Outside the 5 EYES network, there may be opportunities to establish non-traditional data partnerships, recognizing some of the barriers of trust and regulatory divergence.  These may include entities within the Asian economies, such as Japan’s Ministry of Trade and Industry (MITI) which has a thorough knowledge reservoir of commercial intelligence.  With the departure of the UK from the European Union, there is greater freedom to establish an information regime which supports the protection of international trade and intellectual character.

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The goal should be to deliver a data backbone which enables a ‘network of networks’, in which liberal democracies are able to obtain knowledge advantage over their adversaries.  Achieving such an goal is doubtful to be simple, and it will require the patronage of senior leaders.


The threats to our citizens are emerging along the networks of global infrastructure.  The PRC are combining extent and technological adroitness to gain advantage over the established progressive economies.  To the UK, the costs may be measured in livelihoods lost, tax revenue foregone, and security capabilities compromised.

At one level, the UK’s response will mirror the state’s ability to protect its citizens.  Nick Clegg described his years as deputy chief Minister as being ‘squeezed between the wish to react rapidly to reasonable plans for action and the reality of cumbersome decision-making in government, stuck between the politics of a digital age and the analogue arrangements of Whitehall.’  The infrastructure of the modern economy is not new.   The technologies driving change have been visible for many years.  The government has been slow to develop business models that enhance delivery of public sets while reducing cost.  Within national security, delivering data within and across roles has too often been regarded as the exception instead of the rule.

The challenges present choices for the intelligence community.  Much current intelligence practice will continue to have long-term, strategic value.  Behind already the most progressive technologies are people. Human intelligence is likely always to have some role in revealing the intentions of adversaries.  However, if the absolute value of such techniques will keep a continued, its comparative value may diminish.  The extent of activity is too large, and the complexity too great, to rely on niche collection systems to protect a general threat surface.  New forms of information collection and spread are demanded, building on the existing base of skills within government.  The value of information must be determined by impact instead of sensitivity of source.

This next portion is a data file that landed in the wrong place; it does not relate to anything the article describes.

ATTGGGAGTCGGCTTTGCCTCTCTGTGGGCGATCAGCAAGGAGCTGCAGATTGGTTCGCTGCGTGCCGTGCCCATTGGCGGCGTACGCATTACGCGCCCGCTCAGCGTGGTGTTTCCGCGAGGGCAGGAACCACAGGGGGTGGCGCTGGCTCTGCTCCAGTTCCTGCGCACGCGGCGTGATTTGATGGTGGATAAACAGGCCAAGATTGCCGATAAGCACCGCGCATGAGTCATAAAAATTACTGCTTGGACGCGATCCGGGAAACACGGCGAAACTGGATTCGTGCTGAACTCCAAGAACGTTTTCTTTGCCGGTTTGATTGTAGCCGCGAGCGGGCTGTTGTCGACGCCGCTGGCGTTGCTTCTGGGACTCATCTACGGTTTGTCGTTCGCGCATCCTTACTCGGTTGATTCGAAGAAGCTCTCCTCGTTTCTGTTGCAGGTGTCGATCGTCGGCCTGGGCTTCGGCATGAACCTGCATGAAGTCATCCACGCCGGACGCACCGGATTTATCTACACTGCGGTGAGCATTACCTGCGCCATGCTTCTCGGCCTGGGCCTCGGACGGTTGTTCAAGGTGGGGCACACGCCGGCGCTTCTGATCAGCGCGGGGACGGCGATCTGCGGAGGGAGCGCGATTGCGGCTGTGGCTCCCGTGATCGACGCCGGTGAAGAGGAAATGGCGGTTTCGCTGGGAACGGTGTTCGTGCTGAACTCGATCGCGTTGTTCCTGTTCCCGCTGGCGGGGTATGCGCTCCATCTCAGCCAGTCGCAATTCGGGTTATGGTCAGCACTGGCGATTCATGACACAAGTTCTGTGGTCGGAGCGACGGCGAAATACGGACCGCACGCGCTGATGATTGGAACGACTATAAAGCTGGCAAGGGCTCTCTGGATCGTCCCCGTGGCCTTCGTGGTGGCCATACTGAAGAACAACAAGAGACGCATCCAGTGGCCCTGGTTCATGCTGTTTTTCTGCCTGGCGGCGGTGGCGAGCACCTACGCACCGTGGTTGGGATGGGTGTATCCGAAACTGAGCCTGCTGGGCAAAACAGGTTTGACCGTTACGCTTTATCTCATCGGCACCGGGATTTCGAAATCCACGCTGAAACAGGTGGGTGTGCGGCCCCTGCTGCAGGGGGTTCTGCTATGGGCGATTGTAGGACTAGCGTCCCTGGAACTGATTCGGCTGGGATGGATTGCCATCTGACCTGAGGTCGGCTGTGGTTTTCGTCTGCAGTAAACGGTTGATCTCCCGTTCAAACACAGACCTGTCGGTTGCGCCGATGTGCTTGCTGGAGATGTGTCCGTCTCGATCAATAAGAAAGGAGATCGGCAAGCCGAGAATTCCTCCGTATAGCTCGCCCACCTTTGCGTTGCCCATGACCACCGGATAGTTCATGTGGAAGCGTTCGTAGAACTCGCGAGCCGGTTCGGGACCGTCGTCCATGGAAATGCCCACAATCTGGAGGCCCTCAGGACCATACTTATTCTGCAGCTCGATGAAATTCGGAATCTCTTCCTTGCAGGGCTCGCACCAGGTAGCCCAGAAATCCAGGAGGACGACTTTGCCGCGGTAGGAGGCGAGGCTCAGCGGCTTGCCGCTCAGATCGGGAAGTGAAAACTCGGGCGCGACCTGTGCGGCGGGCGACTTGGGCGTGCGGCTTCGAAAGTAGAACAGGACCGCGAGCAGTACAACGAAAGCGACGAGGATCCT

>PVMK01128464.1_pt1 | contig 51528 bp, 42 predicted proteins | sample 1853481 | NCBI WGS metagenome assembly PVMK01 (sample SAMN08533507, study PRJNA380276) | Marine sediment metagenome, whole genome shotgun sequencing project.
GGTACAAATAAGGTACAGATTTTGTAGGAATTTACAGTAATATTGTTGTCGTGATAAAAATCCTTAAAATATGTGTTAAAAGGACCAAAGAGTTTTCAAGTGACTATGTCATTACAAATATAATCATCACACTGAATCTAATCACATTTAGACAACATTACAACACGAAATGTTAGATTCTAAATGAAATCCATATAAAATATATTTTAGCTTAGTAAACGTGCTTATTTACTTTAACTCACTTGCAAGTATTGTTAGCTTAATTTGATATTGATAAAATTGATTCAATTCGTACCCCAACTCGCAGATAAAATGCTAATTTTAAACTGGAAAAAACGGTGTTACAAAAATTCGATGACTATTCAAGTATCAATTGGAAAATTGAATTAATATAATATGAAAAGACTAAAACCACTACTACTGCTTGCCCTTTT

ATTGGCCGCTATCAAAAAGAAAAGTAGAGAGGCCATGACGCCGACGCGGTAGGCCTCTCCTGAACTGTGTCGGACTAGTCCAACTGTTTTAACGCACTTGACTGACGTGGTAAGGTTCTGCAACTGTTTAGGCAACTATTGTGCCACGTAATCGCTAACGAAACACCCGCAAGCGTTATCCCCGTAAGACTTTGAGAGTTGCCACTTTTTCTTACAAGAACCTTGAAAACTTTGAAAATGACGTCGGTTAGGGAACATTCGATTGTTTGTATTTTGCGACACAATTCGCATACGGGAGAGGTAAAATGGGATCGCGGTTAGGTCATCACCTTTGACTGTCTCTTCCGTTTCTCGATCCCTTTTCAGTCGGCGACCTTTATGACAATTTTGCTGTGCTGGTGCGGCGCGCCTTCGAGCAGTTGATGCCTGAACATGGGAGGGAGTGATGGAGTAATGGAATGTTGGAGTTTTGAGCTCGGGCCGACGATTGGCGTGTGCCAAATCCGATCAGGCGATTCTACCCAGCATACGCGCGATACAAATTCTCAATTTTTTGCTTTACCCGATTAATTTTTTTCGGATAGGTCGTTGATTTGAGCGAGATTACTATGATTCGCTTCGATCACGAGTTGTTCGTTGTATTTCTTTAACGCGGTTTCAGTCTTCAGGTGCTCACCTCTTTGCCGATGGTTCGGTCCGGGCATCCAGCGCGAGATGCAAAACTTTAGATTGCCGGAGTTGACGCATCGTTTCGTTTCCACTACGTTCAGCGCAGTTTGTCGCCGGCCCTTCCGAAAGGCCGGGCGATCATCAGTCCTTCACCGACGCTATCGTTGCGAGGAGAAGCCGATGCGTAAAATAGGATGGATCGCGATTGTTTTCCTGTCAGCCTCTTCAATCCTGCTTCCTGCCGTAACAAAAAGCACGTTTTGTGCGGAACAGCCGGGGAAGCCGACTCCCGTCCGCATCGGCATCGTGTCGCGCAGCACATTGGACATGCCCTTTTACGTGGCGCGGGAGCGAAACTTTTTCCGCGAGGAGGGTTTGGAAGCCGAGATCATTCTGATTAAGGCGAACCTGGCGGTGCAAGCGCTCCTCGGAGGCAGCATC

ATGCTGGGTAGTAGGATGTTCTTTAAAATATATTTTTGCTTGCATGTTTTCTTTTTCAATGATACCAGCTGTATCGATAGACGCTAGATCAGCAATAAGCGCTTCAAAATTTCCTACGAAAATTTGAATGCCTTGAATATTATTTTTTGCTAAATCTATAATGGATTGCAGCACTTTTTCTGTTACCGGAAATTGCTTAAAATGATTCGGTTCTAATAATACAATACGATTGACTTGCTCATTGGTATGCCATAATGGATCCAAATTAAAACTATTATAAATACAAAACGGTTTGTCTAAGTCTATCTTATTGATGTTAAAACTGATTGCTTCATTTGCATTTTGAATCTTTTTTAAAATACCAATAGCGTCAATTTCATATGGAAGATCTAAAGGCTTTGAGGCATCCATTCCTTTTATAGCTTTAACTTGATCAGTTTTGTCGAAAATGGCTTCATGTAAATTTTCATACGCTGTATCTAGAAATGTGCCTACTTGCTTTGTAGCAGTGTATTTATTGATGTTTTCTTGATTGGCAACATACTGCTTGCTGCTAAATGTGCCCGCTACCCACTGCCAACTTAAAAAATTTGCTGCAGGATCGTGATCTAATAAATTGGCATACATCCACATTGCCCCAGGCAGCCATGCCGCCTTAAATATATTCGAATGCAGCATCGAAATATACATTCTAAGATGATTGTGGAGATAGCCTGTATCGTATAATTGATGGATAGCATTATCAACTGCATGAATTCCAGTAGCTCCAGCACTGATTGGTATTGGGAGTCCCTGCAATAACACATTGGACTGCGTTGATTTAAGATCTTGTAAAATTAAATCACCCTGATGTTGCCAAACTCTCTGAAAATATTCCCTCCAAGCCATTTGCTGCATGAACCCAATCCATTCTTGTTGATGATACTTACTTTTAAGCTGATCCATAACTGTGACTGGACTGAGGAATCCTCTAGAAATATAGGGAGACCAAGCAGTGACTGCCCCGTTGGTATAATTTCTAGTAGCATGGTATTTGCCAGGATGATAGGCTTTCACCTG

The approaches required for data are, additionally, in direct conflict with the doctrines of secret intelligence collection.  The most effective ways of maximizing the value of data is by a highly networked, collaborative approach in which information is shared widely and instantaneously.   These principles are contrary to intelligence practices which need that information be heavily compartmentalised and dispensing of information minimised.  There are reasons to adopt either approach, but the fact of a choice may not be apparent to those who deliver in well-established operational models.  Cloud technologies will deliver little assistance if existing practices are simply replicated.

A new data analytics capability focused on China requires a form of intelligence and information delivery, which sits uncomfortably with existing practices.  It may be necessary to establish an equivalent of GCHQ’s NCSC which operates successfully in both low- and high-side domains, or an organization outside the current intelligence community.  In any event, information delivery requires more than acquisition of tools and data but broader examination of assumptions, training, and policy and regulatory governance.  Boundaries between government capability and the commercial sector may be made more fungible, with problems shared and solved to sustain innovation.  Networked international partnerships may permit sharing of insight, methods and techniques, and creating opportunities to take disturbing action.

Navigation of these waters will take persistence and commitment, not least from the senior leadership.  If these paradoxes and conflicts can be managed, there will likely be broader benefits.  Intelligence agencies may in the long term evolve into ‘knowledge platforms’ on which sit a range of capabilities to collect, adventure and take action on information.  They will also require organizational culture that is mission-focused, flat, inclusive, collaborative and creative.  Meeting the challenge of China demands the very best in us.